In the current hourglass-obsessed society, hip dips are seen as the enemy. But what are the true causes of hip dips and is there anything we can do about them?
Hip dips are the inward curves between the hips and thighs. They are also known as violin hips and by their official classification, trochanteric depressions. Even though they are common, hip dips are seen by many as “problem areas” which can get in the way achieving a ‘slim-thick’ body type with round, full hips. Hip dips are a big part of the slim-thick conversation, and in the last several years, societal beauty standards for women have shifted toward Kardashian-like hourglass bodies.
The current ‘ideal’ body is glorified for having a tiny waist with a large backside and wide hips. This obsession with women being ‘slim-thick’ contains unrealistic expectations which can be damaging to individuals’ self-esteem and health. Furthermore, some have pointed out that the current desirable body appropriates Black and brown women. Many people try specific diet and exercise routines with the goal of eliminating their hip dips and somehow rounding out their hips.
What Causes Hip Dips?
Hip dips are a normal and natural part of the human bone structure. They simply aren’t noticeable on everybody. The existence of hip dips may be influenced by how the body carries fat and muscle mass, but for the most part, they are caused by the shape of the pelvis.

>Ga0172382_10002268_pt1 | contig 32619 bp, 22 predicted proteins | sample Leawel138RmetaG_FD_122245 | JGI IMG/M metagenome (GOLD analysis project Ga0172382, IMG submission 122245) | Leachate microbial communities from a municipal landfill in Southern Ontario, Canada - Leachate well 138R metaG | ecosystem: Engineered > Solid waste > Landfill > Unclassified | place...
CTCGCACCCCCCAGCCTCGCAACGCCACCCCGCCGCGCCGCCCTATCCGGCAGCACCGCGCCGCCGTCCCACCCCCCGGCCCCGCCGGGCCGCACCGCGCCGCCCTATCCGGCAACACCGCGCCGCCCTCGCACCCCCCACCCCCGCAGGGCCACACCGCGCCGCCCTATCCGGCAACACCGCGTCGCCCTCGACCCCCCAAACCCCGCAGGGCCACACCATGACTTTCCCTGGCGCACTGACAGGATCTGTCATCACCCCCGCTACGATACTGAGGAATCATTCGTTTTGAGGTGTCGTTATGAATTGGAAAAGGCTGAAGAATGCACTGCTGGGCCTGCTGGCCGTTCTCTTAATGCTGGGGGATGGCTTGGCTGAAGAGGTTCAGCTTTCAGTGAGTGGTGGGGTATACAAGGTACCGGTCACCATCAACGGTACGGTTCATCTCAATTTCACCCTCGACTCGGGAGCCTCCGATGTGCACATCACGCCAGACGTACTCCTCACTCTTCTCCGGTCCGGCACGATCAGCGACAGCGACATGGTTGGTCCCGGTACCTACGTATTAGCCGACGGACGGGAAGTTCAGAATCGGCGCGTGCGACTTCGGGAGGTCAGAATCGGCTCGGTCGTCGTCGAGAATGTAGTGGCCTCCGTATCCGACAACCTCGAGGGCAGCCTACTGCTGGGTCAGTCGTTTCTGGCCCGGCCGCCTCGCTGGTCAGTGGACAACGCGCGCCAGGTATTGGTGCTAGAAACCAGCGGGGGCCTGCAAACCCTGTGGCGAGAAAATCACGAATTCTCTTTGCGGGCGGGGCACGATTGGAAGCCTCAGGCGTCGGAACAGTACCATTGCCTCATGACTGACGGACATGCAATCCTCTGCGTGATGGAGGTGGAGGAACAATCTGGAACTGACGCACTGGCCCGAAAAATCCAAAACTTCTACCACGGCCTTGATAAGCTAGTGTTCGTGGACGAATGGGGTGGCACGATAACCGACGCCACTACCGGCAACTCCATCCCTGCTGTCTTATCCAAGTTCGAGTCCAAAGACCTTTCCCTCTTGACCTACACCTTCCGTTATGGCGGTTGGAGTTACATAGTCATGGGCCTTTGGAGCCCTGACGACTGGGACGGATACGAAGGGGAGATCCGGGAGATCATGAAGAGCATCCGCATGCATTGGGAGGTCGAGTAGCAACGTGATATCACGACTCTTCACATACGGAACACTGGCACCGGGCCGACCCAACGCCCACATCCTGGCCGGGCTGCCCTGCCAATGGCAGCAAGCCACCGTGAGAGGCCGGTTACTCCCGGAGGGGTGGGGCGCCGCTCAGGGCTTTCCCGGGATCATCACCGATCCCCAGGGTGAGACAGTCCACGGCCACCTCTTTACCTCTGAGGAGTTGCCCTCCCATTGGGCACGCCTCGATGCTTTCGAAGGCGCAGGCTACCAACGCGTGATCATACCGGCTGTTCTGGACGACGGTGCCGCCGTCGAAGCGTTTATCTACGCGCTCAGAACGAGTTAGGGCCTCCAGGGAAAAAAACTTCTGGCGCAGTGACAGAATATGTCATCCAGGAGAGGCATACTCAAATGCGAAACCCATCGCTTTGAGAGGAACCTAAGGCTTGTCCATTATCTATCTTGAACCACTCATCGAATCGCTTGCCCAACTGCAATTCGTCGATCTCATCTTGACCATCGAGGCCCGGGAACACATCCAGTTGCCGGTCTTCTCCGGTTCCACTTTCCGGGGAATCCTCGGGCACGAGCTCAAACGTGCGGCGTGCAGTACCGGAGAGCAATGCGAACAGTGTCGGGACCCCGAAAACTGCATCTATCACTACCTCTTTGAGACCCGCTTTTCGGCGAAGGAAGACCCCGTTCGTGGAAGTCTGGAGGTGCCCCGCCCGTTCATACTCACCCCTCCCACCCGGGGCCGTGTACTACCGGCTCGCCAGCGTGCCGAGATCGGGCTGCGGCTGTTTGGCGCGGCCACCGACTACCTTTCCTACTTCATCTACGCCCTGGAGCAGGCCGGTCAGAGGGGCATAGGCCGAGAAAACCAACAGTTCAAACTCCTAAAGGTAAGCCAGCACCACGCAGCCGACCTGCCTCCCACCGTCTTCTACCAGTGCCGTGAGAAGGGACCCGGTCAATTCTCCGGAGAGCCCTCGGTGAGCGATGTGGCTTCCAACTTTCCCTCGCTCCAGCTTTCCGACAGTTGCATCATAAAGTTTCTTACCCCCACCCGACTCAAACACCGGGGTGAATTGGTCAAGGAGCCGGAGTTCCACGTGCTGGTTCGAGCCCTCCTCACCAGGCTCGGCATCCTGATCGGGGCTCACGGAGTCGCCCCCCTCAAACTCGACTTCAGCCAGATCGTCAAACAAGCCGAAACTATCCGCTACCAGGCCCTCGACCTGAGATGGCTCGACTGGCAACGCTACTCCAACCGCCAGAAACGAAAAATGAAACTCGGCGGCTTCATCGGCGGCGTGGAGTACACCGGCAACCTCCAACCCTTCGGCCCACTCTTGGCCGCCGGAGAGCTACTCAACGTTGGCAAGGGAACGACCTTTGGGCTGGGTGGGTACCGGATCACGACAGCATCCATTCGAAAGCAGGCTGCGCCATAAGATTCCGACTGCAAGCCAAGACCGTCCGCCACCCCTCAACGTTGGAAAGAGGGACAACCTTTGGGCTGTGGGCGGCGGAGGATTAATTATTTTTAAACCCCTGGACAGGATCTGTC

What’s important to note is that there is no significance behind hip dips. They do not reflect the quality of a person’s health. While the current trends may push people to try and get rid of their hip dips, there’s really no reason to do so other than for aesthetic purposes.
What To Do About Hip Dips
There is no diet or exercise anyone can do to change their skeletal build. There’s also no need to do so. While there are many benefits to working out, eliminating hip dips is not one of them. Although targeted exercise can be beneficial and healthy in many cases, no specific workout will get rid of hip dips.
If you do find yourself feeling negatively about your hips, we recommend exercising to feel good with the aim of improving your mental and physical health, rather than focusing on appearance. Exercises like squats, deadlifts, and hip thrusts will improve stability and strengthen your lower body, and might help you feel empowered to accept yourself. Being mindful and choosing clothing that makes you feel confident can go a long way as well.
Instead of being critical, try to accept your body and engage in self-love. Trends are constantly changing and it is impossible to continuously alter your body to stay in line with the ideal anyway. For example, you probably had not even heard of hip dips until relatively recently. Instead of putting your time and energy into hurtful comparisons and keeping up with the Joneses, work on embracing yourself.
- The Harmful Effects of Negative Self-Talk & How to Stop It
- Body Positivity: 5 Steps Towards A Positive Body Image
- 8 Yoga Alternatives With Similar Benefits
Do you like this post?